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Why Brazil’s development banks should step up sanitation project structuring

Bnamericas Published: Wednesday, January 25, 2023
Why Brazil’s development banks should step up sanitation project structuring

As small and medium-size Brazilian municipalities are increasingly planning sanitation auctions, they will need the help of development banks BNDES and Caixa Econômica Federal to structure these concessions.

Yves Besse, CEO of sanitation company Cristalina Saneamento and founder of CAB Ambiental, now Iguá Saneamento, talks with BNamericas about the banks’ role and the 2023 scenario.

BNamericas: What do you expect regarding municipal sanitation auctions?

Besse: Referring to municipalities, we are talking about an electoral cycle in which the mandates of the current mayors are in their third year and 2024 will be the election year.

So, 2023 is when many mayors will work to advance these concessions.

Lots of concessions have been offered since the approval of the regulatory framework in 2020, but mostly by states. This year we will see mayors more engaged.

BNamericas: Why are municipalities more interested now?

Besse: Mayors are becoming aware of their responsibilities regarding sanitation. This sector was not their focus, because they left it to state companies.

But this model did not work. Most state companies did not make the necessary investments and the 2020 regulation forced everyone to have goals and reach the universalization of the service by 2033.

In addition, with the new rules, state-owned companies may continue to operate their contracts, but when these concessions expire, they have to be offered in auctions and can be bid for by several companies, not just state-owned ones.

This all made municipalities more aware, although some still resist and don’t want to comply with the rules.

BNamericas: Has structuring evolved or do municipalities still grapple with bottlenecks?

Besse: Around 170 municipal projects are currently being structured in Brazil, and some of these are consortium projects, so [the actual number should be higher].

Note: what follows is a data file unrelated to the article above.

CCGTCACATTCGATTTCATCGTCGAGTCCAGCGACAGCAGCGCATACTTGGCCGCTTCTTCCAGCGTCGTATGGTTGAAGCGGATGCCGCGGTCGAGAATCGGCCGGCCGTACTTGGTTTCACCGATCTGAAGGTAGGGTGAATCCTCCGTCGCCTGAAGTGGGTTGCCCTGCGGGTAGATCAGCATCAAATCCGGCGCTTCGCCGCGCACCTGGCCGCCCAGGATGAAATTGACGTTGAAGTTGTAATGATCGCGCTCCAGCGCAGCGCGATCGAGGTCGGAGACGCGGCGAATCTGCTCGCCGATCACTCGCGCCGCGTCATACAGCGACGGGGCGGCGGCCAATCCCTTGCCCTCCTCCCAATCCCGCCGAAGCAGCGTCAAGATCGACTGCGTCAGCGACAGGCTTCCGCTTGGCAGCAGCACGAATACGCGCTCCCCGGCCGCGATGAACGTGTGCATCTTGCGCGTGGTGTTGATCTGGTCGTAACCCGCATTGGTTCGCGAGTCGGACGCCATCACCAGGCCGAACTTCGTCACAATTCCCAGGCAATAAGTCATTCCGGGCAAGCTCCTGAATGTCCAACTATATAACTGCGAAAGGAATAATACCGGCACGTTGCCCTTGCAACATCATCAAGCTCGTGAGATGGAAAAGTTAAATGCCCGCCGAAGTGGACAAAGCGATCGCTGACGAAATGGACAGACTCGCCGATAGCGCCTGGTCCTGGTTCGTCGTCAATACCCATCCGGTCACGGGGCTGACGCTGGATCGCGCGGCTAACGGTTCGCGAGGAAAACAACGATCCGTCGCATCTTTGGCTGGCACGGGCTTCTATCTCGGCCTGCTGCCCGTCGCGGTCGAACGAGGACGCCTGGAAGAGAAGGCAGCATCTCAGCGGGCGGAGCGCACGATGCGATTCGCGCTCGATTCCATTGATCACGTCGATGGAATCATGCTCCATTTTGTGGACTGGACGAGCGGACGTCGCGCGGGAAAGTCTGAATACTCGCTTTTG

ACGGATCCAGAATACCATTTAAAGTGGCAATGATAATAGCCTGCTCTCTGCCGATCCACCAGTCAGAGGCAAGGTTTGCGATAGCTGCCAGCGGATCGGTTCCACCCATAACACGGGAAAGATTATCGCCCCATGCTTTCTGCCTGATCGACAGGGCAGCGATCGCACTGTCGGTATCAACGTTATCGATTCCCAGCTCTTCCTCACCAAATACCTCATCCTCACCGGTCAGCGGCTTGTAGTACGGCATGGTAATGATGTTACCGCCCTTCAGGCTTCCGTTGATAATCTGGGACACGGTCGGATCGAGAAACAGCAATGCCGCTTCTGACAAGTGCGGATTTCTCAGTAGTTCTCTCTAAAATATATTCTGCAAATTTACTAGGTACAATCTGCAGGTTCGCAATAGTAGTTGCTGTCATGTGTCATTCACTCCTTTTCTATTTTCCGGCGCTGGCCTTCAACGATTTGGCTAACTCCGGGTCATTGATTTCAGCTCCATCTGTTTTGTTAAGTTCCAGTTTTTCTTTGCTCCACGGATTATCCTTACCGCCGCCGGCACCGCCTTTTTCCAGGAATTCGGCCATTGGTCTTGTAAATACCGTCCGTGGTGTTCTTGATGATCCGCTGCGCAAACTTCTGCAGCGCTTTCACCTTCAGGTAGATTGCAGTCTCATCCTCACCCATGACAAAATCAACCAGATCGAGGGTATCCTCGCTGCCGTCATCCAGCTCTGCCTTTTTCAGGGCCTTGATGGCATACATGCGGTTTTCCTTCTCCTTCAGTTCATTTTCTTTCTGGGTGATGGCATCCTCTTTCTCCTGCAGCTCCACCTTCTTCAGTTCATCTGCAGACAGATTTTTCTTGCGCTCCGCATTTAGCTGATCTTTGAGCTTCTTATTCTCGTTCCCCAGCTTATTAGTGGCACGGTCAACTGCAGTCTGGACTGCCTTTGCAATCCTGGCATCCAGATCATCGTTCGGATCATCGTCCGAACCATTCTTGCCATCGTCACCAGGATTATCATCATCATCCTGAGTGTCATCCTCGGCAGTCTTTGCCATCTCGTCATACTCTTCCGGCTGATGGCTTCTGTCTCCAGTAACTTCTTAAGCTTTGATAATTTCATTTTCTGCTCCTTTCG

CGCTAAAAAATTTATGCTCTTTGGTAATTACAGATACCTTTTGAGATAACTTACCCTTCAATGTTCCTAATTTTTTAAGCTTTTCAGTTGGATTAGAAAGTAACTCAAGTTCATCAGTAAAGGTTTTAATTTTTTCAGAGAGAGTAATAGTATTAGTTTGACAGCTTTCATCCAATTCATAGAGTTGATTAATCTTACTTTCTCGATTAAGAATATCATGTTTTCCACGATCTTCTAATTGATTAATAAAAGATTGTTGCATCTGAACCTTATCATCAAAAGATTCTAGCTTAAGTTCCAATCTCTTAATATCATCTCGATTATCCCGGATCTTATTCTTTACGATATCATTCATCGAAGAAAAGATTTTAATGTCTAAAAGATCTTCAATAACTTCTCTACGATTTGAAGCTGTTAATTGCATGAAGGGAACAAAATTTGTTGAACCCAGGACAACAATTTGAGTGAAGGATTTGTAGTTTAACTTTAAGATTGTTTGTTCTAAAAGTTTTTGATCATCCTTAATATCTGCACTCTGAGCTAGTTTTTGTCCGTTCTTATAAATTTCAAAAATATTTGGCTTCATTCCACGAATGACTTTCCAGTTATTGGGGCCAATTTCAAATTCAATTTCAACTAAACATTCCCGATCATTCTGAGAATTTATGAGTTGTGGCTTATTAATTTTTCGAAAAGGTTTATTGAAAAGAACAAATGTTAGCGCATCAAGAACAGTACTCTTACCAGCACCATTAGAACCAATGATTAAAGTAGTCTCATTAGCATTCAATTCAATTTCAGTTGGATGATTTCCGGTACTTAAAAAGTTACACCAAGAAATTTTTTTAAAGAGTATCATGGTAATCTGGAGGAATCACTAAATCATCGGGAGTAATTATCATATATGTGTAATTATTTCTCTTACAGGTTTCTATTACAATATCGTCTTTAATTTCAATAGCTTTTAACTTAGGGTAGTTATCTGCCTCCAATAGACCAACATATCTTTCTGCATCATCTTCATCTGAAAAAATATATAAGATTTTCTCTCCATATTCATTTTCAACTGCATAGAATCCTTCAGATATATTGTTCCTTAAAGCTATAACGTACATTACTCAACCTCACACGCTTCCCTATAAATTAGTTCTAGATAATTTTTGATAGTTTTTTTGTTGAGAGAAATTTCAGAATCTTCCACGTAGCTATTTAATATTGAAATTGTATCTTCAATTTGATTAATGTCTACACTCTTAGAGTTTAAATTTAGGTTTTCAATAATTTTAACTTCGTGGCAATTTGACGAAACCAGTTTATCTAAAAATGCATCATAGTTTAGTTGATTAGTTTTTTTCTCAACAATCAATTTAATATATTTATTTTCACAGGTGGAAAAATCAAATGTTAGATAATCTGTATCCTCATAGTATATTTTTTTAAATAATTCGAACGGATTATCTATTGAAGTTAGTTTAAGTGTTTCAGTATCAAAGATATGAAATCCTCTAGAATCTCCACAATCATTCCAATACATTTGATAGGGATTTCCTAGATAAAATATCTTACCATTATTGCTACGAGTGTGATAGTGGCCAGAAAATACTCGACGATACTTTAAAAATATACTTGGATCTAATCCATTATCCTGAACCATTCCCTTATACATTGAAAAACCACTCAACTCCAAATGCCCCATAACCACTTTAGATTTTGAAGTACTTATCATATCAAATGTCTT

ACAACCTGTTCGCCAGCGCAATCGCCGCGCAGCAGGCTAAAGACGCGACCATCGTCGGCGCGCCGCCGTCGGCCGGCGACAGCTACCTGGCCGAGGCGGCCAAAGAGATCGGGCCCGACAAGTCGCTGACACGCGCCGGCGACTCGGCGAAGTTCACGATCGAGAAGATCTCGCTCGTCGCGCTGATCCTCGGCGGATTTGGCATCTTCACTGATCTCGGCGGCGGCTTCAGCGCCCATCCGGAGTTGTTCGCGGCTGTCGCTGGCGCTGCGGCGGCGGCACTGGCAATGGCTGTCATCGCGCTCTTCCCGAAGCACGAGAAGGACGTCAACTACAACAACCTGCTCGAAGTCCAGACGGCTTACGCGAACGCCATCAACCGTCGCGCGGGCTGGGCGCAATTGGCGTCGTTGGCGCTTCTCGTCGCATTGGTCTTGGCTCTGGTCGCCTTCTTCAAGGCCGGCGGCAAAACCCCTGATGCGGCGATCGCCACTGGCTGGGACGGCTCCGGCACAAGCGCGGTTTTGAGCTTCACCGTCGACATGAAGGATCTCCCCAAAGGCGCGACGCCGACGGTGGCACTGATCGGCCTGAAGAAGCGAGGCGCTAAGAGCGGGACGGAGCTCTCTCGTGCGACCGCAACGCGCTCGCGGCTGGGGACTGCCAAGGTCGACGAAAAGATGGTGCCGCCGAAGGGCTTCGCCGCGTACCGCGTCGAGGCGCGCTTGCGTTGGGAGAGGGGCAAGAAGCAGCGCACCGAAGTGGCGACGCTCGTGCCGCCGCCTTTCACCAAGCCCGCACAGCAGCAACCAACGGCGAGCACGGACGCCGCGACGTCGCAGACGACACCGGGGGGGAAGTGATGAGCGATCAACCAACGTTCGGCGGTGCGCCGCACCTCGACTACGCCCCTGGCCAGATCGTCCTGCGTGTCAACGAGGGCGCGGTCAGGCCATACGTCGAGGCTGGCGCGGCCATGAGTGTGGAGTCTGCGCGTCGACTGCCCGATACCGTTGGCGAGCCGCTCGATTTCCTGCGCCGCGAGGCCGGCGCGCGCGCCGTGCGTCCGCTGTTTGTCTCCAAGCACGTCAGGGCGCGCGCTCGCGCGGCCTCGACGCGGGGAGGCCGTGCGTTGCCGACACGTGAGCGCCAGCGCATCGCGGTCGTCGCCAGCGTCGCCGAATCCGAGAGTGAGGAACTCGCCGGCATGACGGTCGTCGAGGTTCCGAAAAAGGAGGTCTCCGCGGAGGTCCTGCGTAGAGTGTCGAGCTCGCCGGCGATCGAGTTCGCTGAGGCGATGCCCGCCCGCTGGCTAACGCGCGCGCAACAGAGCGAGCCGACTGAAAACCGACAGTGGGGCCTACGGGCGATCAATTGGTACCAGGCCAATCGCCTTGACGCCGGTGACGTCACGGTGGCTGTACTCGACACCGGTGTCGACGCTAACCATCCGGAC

Three or four years ago, this number of structured projects was no more than 50, so there is indeed an increase.

It must be recognized that small municipalities have not enough knowledge and even financial support to structure projects and this requires the help of [development banks] BNDES or Caixa Economica Federal, which have such expertise.

If the project by a municipality is not well prepared, it does not advance, because [audit court] TCU or even the public prosecutor’s office veto it.

But the answer to your original question is yes, we are advancing, perhaps slower than it could be, but this process, considering the entire sanitation sector, represents investment needs of 900bn reais (US$173bn), so a lot of structuring work is still to be done.

BNamericas: Will BNDES’s new leadership continue the focus on structuring concessions and PPPs?

Besse: I can't say. We were creating a project, but now things are at a standstill and everyone is waiting to see what will happen.

But it’s a fact that the new government has to understand quickly that the sanitation model of the past does not work. It is not possible to replicate past solutions that did not produce results.

Brazil has to face sanitation as a matter of the state and not of a specific government, because it is extremely important for people’s lives. We have to put an end to the debate that some people want to resume, that sanitation is a matter only for state-owned companies, because, in practice, this has not brought any results.

But I don't have any idea if BNDES will continue with what they called the Project Factory to structure projects. True, the new government is still in its first days. It is normal that the messages are not so clear at the beginning.

BNamericas: Has private investment gained traction since the approval of the 2020 regulations?

Besse: With the private sector, there is no discussion. The companies that are assuming the concessions have to invest, because that is the rule, there is no negotiation, it is an obligation. 

A good example is Rio de Janeiro state, where the private sector has started to make heavy investments.

BNamericas: And how engaged is Cristalina in the business?

Besse: Our strategy is to integrate partnerships and seek out companies interested in the sanitation sector and develop projects in small and medium-sized municipalities.

We want to focus on Rio Grande do Sul, where our shareholders are, and on Santa Catarina, Minas Gerais and São Paulo.

In about a year and a half of our existence as a company, we have been taking information to municipalities about details of the new regulatory framework.

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